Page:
When you do take on a mission through the menu, and it is not a story mission, you are sent to explore a dungeon with a certain objective. Most revolve around defeating a boss, gathering a certain amount of items, or defeating a certain amount of enemies. These missions are timed and are scored at the end. They have no real bearing on the story, but do offer up a good chance for experience and money. Plus, you can do them as many times as you like.
While in dungeons, each party member has a unique ability that can range from luring monsters out to attack you to locating hidden treasure chests. Each ability can help out when trying to do the side quests for the best time and score.
If you ever find yourself defeated in battle, you can always try it over again right from the beginning. With the combo system in play, Neptune gains early on the ability to transform into her goddess form. This makes her attacks stronger and gives her a little more AP to play with. There is also a formation mechanic that can help you out in battle as well. You always have 3 characters in the battle area. Later on in the game, you will gain more party members that can serve as back ups. Instead of chaining combos you can create switch combos that will allow you to switch out a party member with one in your reserve and still allow the combo to be chained with stronger attacks. Creating combos in the menu can help out battles tremendously.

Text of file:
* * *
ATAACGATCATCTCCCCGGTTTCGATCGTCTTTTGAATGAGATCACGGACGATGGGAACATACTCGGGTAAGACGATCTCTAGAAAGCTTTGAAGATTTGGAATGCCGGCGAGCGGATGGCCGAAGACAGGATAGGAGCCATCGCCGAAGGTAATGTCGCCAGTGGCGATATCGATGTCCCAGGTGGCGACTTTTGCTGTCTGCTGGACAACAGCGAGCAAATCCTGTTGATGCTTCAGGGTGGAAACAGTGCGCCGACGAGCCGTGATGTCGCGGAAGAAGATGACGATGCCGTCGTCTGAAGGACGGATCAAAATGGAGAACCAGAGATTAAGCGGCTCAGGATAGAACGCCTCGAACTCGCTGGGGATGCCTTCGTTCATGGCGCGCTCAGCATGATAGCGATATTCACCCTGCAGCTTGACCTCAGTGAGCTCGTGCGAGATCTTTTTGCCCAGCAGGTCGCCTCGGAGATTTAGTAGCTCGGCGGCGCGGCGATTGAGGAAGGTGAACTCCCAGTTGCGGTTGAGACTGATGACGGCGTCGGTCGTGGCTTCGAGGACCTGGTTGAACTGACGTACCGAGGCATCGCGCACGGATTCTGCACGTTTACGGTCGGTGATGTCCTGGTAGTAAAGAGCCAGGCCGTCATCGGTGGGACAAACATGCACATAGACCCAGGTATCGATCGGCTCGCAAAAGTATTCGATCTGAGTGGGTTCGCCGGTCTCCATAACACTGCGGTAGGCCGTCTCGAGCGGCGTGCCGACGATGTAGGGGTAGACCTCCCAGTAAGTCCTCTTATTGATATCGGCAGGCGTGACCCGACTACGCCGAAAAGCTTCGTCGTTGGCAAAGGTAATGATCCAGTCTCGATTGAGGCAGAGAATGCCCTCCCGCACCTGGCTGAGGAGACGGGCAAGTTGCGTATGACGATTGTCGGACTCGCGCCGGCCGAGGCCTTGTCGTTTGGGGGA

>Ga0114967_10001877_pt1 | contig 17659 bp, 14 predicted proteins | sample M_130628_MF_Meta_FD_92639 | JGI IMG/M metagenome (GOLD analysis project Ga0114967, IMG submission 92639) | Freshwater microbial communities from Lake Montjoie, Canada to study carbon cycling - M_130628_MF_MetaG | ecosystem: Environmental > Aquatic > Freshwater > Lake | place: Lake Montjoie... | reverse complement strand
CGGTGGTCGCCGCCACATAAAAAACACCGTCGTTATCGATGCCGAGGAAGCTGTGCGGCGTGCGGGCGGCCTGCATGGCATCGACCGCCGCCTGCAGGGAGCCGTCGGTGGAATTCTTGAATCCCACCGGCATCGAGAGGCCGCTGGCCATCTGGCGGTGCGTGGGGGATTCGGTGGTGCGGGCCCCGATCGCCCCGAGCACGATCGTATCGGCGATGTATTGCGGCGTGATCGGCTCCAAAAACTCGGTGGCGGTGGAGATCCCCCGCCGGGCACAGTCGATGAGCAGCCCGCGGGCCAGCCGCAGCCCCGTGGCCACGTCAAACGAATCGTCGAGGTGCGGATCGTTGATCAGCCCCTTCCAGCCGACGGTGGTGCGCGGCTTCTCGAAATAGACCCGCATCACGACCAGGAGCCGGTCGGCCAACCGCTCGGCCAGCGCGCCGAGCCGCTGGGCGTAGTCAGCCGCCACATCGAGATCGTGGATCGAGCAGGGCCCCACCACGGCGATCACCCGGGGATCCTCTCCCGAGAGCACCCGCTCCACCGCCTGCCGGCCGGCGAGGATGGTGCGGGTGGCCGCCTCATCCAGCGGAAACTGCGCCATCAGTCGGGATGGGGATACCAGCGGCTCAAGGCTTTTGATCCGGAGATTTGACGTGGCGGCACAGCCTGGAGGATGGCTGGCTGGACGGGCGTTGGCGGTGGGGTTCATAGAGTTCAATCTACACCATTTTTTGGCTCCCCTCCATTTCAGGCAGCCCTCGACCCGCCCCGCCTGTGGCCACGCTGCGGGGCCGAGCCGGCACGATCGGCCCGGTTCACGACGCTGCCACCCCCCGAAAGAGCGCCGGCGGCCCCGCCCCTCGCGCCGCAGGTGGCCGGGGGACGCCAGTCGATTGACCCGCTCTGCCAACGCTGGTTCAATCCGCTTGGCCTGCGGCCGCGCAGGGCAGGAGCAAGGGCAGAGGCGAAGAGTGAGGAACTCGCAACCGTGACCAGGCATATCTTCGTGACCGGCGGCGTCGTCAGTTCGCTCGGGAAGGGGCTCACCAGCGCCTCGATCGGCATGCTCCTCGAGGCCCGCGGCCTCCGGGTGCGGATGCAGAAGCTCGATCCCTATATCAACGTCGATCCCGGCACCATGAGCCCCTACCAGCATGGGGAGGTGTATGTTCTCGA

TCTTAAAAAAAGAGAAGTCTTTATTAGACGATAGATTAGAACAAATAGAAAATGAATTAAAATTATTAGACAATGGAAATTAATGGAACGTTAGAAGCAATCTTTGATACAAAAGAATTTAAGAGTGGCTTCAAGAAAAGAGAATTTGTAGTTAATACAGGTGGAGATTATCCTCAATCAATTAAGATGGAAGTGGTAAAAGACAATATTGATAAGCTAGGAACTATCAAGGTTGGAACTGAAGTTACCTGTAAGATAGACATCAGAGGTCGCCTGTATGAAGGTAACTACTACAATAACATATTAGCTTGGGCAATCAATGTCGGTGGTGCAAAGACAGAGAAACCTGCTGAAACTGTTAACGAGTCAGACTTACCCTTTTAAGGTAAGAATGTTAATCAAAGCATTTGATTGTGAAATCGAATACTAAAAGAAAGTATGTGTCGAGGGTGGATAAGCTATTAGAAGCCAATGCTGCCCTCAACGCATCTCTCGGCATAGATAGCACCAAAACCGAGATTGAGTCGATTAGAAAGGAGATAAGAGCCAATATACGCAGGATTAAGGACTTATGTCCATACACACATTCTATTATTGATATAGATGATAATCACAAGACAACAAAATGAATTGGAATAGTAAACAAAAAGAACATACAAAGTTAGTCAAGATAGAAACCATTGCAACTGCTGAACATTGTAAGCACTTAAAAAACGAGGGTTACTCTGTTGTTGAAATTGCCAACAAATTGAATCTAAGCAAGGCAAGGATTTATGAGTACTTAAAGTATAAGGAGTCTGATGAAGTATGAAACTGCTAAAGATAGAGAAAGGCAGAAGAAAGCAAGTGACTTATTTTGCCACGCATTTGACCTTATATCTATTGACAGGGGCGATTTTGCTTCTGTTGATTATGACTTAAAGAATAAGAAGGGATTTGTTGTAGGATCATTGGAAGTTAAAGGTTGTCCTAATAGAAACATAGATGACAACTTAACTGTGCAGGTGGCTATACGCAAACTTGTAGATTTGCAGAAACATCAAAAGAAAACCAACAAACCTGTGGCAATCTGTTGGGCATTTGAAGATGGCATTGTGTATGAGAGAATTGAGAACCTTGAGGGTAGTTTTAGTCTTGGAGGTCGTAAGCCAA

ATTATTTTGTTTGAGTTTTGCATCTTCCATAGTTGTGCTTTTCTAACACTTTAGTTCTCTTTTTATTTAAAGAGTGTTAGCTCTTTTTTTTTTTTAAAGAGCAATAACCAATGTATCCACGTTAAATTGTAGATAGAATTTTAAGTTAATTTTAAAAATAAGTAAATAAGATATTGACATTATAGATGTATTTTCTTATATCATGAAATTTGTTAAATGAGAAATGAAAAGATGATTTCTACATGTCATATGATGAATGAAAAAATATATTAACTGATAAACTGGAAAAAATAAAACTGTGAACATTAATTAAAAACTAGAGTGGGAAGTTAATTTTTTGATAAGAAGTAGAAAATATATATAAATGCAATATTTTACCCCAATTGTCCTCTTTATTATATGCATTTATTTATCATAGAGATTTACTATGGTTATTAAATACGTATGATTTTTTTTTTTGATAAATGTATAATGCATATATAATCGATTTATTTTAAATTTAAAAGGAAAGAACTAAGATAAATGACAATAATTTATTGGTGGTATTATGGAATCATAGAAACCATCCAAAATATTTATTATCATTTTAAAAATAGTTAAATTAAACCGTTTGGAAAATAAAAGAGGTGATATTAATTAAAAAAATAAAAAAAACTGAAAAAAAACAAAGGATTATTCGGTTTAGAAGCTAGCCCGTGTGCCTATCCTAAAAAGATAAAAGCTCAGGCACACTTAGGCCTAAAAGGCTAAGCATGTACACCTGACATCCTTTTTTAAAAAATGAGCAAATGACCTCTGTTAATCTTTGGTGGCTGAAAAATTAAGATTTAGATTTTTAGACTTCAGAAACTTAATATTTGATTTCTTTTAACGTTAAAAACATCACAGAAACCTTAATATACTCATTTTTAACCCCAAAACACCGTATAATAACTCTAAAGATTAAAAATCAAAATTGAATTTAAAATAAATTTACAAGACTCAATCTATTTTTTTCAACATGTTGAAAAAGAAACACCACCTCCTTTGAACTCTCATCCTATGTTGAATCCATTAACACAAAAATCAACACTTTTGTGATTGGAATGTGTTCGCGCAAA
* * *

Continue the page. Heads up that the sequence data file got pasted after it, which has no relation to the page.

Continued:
Hyperdimension Neptunia is a decent concept that is poorly executed. The story is forgettable, especially after spending countless hours watching poorly acted cut scenes that have no bearing on the story whatsoever. Also, with a broken healing mechanic as this game has, you’ll find yourself being annoyed and frustrated more times than not. The combat and combo system is the only grace this game offers. I don’t say saving grace, because as well done and complex as the combat is, it doesn’t rescue it from being really boring and tedious.
Review copy provided by publisher.